19. Derocher AE, Stirling I (1994) Age-specific reproductive performance of female polar bears. J Zool 234:527–536Google Scholar
  20. Derocher AE, Stirling I (1995) Temporal variation in reproduction and body mass of polar bears in western Hudson Bay. Can J Zool 73:1657–1665Google Scholar
  21. Derocher AE, Stirling I (1996) Aspects of survival in juvenile polar bears. Can J Zool 74:1246–1252Google Scholar
  22. Derocher AE, Stirling I (1998) Maternal investment and factors affecting offspring size in polar bears (Ursus maritimus). J Zool 245:253–260CrossRefGoogle Scholar
  23. Derocher AE, Wiig Ø, Andersen M (2002) Diet composition of polar bears in Svalbard and the western Barents Sea. Polar Biol 25:448–452Google Scholar
  24. Derocher AE, Wiig Ø (2002) Postnatal growth in body length and mass of polar bears (Ursus maritimus) at Svalbard. J Zool 256:343–349CrossRefGoogle Scholar
  25. Derocher AE, Wolkers H, Colborn T, Schlabach M, Larsen TS, Wiig Ø (2003) Contaminants in Svalbard polar bear samples archived since 1967 and possible population level effects. Sci Total Environ 301:163–174Google Scholar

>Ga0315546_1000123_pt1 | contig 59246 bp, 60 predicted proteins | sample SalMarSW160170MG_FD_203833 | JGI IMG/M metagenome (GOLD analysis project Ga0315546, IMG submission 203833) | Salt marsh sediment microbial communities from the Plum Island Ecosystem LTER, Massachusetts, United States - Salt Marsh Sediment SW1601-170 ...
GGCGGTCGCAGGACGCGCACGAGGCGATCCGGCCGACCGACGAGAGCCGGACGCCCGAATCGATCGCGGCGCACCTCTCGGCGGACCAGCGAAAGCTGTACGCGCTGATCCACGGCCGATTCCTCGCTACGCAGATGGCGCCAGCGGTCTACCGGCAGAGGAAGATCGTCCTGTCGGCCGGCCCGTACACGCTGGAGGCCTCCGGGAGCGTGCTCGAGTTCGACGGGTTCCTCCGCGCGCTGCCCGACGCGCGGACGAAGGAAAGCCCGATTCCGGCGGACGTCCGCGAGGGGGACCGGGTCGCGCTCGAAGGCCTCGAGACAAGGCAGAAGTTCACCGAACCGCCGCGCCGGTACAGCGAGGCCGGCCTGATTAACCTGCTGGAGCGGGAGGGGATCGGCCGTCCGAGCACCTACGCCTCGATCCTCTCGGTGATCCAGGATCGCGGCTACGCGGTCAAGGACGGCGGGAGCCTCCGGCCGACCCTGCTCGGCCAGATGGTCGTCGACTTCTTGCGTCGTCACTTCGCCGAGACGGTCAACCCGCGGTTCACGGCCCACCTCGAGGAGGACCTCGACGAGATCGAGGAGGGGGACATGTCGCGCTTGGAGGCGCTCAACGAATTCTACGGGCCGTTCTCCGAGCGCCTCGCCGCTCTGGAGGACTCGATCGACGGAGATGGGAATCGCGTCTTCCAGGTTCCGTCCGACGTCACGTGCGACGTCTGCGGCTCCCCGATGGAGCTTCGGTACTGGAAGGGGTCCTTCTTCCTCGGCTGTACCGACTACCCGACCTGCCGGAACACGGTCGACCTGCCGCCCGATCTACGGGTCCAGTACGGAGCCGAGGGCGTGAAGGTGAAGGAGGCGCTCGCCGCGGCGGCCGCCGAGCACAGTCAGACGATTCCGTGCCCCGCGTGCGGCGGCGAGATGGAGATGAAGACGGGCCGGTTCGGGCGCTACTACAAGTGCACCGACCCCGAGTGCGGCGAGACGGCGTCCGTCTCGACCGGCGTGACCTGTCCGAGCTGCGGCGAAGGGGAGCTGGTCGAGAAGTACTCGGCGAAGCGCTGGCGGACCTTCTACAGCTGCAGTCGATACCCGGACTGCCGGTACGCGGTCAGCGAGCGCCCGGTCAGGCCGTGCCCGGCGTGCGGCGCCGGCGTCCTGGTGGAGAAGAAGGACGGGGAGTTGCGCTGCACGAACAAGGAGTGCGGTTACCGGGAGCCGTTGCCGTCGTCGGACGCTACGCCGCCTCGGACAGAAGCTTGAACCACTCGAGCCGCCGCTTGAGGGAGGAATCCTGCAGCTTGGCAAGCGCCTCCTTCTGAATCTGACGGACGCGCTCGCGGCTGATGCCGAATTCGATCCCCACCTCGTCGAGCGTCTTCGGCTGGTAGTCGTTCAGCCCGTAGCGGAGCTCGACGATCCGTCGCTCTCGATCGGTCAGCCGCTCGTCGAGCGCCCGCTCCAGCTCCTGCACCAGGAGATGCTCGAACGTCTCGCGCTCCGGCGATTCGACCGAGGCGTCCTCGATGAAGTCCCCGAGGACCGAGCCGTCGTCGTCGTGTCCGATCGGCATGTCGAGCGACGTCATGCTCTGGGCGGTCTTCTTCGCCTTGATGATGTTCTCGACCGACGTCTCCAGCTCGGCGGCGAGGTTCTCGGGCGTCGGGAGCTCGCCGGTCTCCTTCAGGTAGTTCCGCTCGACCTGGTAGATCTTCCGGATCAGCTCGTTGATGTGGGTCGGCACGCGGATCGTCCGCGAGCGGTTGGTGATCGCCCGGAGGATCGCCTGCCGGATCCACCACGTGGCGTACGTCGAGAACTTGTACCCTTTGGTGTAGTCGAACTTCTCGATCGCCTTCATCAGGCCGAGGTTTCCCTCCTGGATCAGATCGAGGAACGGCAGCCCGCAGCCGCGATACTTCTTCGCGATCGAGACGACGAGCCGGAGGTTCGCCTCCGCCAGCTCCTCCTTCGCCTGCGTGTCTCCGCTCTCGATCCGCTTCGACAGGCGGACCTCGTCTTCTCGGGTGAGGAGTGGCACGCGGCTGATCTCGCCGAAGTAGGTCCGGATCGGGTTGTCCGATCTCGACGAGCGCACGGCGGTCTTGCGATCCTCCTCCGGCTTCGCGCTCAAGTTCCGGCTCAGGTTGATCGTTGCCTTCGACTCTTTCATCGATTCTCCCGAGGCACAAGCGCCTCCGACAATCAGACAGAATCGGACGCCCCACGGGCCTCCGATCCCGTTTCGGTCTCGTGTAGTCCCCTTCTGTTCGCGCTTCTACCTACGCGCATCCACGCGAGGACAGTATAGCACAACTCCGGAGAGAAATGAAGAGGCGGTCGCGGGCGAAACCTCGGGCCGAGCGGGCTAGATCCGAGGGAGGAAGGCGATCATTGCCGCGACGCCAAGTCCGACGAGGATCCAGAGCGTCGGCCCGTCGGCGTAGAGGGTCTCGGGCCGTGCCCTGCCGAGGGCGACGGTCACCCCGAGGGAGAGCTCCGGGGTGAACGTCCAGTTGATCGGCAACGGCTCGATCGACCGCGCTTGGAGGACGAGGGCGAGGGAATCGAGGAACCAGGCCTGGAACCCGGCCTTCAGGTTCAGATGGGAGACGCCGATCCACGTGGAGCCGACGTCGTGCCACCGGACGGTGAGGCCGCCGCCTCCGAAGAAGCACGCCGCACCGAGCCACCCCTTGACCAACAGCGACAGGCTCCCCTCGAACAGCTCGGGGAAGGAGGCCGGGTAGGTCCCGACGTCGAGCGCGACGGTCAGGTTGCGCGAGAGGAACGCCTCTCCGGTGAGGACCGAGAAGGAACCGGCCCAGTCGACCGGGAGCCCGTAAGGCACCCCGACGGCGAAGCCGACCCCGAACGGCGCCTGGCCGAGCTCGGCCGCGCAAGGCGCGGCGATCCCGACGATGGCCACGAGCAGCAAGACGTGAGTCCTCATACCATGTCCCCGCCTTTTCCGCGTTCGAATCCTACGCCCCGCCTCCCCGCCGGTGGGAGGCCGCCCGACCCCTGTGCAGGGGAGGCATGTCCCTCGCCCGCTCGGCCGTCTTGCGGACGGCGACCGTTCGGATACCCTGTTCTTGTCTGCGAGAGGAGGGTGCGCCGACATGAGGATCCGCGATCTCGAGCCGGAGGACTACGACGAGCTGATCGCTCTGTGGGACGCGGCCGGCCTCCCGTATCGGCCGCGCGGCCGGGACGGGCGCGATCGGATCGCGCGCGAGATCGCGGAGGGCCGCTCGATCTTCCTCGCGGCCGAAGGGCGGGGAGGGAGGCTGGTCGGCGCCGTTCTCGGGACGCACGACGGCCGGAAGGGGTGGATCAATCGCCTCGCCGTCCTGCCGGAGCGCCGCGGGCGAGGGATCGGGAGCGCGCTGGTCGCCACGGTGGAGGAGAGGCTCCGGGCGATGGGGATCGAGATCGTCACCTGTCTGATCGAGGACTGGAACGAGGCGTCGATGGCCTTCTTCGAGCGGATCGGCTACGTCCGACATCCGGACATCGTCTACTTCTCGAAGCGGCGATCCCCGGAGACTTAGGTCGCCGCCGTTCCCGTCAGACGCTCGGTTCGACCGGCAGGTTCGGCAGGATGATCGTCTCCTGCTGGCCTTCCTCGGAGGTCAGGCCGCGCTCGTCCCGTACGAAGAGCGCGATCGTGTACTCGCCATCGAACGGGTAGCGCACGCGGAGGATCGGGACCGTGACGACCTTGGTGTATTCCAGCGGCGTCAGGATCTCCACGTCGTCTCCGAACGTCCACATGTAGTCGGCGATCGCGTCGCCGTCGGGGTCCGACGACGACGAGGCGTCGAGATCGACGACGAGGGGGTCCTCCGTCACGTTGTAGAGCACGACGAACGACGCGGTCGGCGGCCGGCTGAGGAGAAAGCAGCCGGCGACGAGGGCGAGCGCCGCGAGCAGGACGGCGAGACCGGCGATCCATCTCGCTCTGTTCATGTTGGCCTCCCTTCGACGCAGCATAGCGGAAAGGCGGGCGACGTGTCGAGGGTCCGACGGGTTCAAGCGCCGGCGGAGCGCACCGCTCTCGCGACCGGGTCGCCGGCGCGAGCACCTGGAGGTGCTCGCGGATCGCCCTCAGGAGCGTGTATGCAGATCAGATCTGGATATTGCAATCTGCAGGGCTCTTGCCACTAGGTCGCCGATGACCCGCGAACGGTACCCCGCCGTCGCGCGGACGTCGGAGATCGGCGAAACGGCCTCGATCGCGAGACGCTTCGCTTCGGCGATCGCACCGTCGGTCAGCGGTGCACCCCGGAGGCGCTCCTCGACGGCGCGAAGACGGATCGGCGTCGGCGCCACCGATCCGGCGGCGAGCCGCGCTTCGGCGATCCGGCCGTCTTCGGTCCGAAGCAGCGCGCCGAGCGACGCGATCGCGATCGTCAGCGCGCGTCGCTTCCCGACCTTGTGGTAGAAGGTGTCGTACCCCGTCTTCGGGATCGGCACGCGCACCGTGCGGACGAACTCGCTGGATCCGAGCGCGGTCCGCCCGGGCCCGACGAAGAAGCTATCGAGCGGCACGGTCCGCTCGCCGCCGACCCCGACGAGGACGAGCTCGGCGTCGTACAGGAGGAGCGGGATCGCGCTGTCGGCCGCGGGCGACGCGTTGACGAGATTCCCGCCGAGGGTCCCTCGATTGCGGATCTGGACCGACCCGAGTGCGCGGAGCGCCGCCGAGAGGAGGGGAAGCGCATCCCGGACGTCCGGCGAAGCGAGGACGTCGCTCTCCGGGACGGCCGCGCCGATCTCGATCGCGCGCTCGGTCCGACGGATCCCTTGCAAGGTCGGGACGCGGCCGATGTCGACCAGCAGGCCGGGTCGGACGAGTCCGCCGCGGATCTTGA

26. Eberhardt LL (1977) Optimal policies for conservation of large mammals, with special reference to marine ecosystems. Biol Conserv 4:205–212Google Scholar
  27. Ferguson SH, Stirling I, McLoughlin P (2005) Climate change and ringed seal (Phoca hispida) recruitment in western Hudson Bay. Mar Mamm Sci 21:121–135Google Scholar
  28. Forchhammer MC, Post E (2004) Using large-scale climate indices in climate change ecology studies. Pop Ecol 46:1–12Google Scholar
  29. Forchhammer MC, Post E, Stenseth NC (1998) Breeding phenology and climate. Nature 391:29–30CrossRefPubMedGoogle Scholar
  30. Fowler CW (1990) Density dependence in northern fur seals (Callorhinus ursinus). Mar Mamm Sci 6:171–196Google Scholar
  31. Fraser D, Gardner JF, Kolenosky GB, Strathearn S (1982) Estimation of harvest rate of black bears from age and sex data. Wildl Soc Bull 10:53–57Google Scholar
  32. Hammill MO, Smith TG (1991) The role of predation in the ecology of the ringed seal in Barrow Strait, Northwest Territories, Canada. Mar Mamm Sci 7:123–135Google Scholar